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But He’s Going to Inherit Millions from his Mum’s Estate! – Inheritances Received Post Separation. Are they in or out?

A question that often arises in the context of a Family Law property settlement is “My ex is going to inherit thousands from X, will that be considered?”, and in a similar vein “Will my ex be able to make a claim on any inheritance I receive from X in the future?”

The short answer is no, not unless the inheritance has crystallised prior to entering into a legally binding agreement with respect to how the matrimonial asset pool is to be divided.

In this context ‘crystallised’ means the Testator has died and therefore is unable to alter their Will. An expectation of an inheritance will generally not be considered an asset by the Family Law Courts in determining the just and equitable division of the asset pool.

The exception to this general principle is if the Testator is still alive prior to the parties entering into a legally binding agreement with respect to how the matrimonial asset pool is to be divided, but has lost capacity to alter their Will and the death of the Testator is fairly imminent. The Court may then include the value of the anticipated inheritance in the asset pool available for distribution.

Outside of the above exception, whilst an expectation to receive an inheritance will not usually be classified as an asset and included in the pool available for distribution, under 75(2)(b) and 90SF(3)(b) of the Family Law Act (Cth) 1975 (“FLA”), it may be considered a financial resource. A financial resource doesn’t impact the net value of the asset pool but it may impact the percentage of the pool a party is entitled to.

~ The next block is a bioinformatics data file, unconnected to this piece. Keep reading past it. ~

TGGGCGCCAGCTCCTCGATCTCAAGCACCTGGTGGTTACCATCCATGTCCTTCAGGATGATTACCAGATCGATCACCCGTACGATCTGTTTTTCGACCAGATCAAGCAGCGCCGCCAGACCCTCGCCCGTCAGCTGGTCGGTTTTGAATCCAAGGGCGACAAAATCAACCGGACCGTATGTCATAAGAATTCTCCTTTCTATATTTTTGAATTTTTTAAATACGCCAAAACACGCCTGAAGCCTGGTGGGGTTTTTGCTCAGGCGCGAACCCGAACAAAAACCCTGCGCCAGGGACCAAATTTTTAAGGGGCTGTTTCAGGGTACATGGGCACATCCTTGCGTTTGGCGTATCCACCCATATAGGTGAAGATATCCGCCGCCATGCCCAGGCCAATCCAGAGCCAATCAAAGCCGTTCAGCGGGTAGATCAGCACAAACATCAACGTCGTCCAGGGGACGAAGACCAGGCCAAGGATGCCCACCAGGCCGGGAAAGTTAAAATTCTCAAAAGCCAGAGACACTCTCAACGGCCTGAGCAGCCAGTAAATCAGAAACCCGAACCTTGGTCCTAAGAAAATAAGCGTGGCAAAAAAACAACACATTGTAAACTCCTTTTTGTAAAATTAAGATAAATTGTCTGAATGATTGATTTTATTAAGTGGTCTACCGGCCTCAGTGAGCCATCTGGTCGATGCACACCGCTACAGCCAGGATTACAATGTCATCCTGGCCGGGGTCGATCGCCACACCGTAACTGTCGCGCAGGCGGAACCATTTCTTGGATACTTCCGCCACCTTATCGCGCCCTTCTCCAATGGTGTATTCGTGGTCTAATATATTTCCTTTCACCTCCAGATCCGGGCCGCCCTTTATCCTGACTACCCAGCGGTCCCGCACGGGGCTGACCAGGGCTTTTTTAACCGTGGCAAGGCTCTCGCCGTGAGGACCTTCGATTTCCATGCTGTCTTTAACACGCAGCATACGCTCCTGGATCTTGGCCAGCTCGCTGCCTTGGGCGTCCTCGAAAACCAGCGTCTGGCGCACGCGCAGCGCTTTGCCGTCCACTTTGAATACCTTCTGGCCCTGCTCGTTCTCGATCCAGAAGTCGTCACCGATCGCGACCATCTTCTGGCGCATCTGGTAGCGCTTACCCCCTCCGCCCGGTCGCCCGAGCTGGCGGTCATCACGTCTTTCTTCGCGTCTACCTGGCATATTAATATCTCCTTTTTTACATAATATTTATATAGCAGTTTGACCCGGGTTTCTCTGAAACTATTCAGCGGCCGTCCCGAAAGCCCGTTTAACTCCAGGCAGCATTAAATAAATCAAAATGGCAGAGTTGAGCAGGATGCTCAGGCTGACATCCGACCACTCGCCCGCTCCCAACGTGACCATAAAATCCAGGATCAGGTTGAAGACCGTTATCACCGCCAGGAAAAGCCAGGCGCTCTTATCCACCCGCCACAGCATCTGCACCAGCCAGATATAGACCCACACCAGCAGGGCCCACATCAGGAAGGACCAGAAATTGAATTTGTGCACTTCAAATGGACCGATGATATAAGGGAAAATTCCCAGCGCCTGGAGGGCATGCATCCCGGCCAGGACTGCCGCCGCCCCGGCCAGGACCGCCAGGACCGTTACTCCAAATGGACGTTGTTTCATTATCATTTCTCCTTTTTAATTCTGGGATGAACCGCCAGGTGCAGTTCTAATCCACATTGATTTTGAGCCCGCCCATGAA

Other grounds on which an expectation of an inheritance are arguably relevant are:

  • Sections 75(2)(o) and 90SF(3)(r) of the FLA require the Court to consider “any fact or circumstance which, in the opinion of the Court, the justice of the case requires to be taken into account”
  • Sections 79(5) and 90SM(6) of the FLA enable the Court to adjourn Family Law property settlement proceedings if “there is likely to be a significant change in the financial circumstances of the parties to the marriage or either of them” (s 79(5)(a) wording)
  • Sections 79(2) and 90SM(3) require the Court to only make an order if “it is satisfied that, in all the circumstances, it is just and equitable to make the order”.

As is the nature of Family Law matters, how an expectation of an inheritance is treated will depend on the particular facts of the case.

Please contact Doolan Callaghan Family Lawyers so we may provide you with advice specific to you and your circumstances.

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